Sioux County

TSgt. Bernard M. Vermeer

Born 31 Jul 1919
Died 05 Oct 1943
 

 

T-Sgt Bernard M. Ver Meer
Born: July 31, 1919, at Sioux Center, Iowa.
Died in action, Chelveston, England, October 5, 1943
Son of Henry W. and Johanna Rozeboom Ver meer.

Source: [Note presented at the memorial service.]

T-Sgt Bernard M. Ver Meer Dies In European Area Oct 5

The symathy of the community goes to the family of Henry W. Ver Meer whose son, T. Sgt. Bernard M. Ver Meer died somewhere in the European area according to the message received from the War Department last week Thursday afternoon, the message read: The secretary of the War asks that I assure you of his deep sympathy in the loss of your son, Tech. Sgt. Bernard M. Ver Meer. Report received states that he died October 3, 1943, in the European area. Letter follows," signed Adjutant General Uilo.

Letters which have arrived here since give no indication that he was ill and as of yet no further word has been received from the War Department. His last letter, dated Oct 1st arrived here this week. Bernard entered the Air Corps. August 17, 1942. Graduated from the school for Radio Operators and Mechanics in Chicago, attended gunnery school in Harlingten, Texas, and completing that course received more training in Salt Lake City and Blythe, Calif. and then on to Delhart, Texas, where he received his wings and was promoted to Tech. Sgt. His last furlough he spent at home was last July. He left the states by plane last August 13th, and arrived in England the next day. After being station there a few weeks he was sent out on bombing missions over Europe to a B-17 bomber on which he was the radio operator and gunner.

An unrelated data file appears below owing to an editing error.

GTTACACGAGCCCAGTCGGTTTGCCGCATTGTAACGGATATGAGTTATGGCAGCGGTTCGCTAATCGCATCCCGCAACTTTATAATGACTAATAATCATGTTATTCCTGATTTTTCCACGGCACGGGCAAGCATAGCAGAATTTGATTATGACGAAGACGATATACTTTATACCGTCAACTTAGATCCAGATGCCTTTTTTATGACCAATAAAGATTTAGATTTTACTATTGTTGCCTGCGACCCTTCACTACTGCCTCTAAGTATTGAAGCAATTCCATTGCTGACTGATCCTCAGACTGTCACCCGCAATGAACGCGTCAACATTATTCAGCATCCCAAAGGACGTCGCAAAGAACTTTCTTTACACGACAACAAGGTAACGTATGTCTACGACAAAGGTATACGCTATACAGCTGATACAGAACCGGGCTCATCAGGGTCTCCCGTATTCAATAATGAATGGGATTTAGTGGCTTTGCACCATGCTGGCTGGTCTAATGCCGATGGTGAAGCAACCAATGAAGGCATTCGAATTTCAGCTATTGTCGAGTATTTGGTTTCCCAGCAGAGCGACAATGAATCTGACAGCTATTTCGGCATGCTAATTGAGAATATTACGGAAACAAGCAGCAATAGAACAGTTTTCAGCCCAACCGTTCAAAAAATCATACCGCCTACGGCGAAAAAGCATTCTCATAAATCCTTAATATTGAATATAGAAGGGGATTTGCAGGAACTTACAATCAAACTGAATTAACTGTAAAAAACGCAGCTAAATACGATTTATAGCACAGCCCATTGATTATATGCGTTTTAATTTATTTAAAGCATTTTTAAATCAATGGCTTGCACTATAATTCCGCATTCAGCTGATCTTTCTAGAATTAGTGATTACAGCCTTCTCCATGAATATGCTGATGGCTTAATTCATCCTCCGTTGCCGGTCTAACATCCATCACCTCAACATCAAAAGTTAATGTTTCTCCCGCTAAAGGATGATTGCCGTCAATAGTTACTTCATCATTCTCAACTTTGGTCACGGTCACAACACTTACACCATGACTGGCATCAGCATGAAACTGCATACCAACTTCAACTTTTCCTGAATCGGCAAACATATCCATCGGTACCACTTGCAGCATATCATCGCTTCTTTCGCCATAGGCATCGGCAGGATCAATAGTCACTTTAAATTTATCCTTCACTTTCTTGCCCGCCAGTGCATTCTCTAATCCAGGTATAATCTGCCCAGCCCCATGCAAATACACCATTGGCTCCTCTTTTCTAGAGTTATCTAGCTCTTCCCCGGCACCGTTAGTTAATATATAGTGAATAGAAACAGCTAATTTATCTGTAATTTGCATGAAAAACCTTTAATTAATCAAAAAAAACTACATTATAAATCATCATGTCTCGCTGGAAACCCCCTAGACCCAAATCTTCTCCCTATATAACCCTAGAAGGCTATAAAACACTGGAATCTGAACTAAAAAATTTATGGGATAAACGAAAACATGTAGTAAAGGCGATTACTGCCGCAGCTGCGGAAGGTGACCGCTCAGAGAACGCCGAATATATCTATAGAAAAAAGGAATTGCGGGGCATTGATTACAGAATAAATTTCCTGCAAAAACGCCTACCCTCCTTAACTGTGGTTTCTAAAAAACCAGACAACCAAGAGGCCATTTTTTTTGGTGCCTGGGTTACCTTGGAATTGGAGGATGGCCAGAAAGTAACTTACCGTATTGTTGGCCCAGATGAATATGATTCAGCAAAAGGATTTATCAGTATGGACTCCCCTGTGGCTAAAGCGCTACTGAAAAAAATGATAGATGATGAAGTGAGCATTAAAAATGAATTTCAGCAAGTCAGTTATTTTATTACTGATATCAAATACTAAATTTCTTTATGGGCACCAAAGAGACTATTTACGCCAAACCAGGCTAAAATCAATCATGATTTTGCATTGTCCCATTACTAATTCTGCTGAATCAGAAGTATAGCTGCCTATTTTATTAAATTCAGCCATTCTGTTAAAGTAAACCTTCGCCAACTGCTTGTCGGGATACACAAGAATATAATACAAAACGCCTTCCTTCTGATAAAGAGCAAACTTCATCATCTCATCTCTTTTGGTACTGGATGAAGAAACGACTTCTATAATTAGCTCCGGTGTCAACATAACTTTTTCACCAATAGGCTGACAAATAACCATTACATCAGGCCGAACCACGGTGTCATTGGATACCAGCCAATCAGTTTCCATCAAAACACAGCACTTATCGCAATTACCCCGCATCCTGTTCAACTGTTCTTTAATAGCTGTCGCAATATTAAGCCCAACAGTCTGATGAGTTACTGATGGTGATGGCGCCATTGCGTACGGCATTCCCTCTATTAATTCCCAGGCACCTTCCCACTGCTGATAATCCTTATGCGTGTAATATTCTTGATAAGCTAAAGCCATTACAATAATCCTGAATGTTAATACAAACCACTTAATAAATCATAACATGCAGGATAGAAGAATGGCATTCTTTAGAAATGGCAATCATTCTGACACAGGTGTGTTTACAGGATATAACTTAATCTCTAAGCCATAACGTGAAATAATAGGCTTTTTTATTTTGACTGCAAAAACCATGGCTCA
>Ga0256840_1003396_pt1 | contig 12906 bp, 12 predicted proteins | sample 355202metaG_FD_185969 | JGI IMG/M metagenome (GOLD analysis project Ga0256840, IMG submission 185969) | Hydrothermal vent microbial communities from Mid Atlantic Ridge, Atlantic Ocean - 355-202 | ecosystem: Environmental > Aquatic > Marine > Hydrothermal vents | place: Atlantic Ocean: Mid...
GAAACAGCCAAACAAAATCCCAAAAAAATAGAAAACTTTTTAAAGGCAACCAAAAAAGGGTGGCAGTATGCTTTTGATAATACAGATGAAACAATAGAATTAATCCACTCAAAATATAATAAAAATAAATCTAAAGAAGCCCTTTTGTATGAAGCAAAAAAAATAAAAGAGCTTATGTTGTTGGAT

Surviving Bernard are his parents, Mr. & Mrs. Henry W. Ver Meer, and five brothers and two sisters, Henry and Elmer of Grand Rapids, Mich., John of Orange City, Gerald, Janeva, Kenneth, and Helen, at home.

Source: Sioux Center News, October 14, 1943

Vermeer Receive Few Details Of Sons Death

Mr. and Mrs. Henry W. Vermeer this week received a few facts confirming the death of their son S. Sgt. Bernard M. Vermeer who was reported as having died Oct. 5 in the European area. This week the War Department wrote them stating that Bernard had died from injuries received in a parachute jump. Location was not given nor was the nature of his injuries revealed. Following are the main parts of the letter received this week:

"I regret to inform you that no information is available beyond that contained in the official report from the Commanding General of that area which sites that his death occurred as a result of injuries received in a parachute jump.
I sincerely regret that this message must carry so much sorrow into your home. In time to come may you find pride and comfort in knowing that he served bravely in his country's defense at the time of our gravest crises".
J.A. Ulio,
Adj. Genl.

Source: Local newspaper, Oct. 21, 1943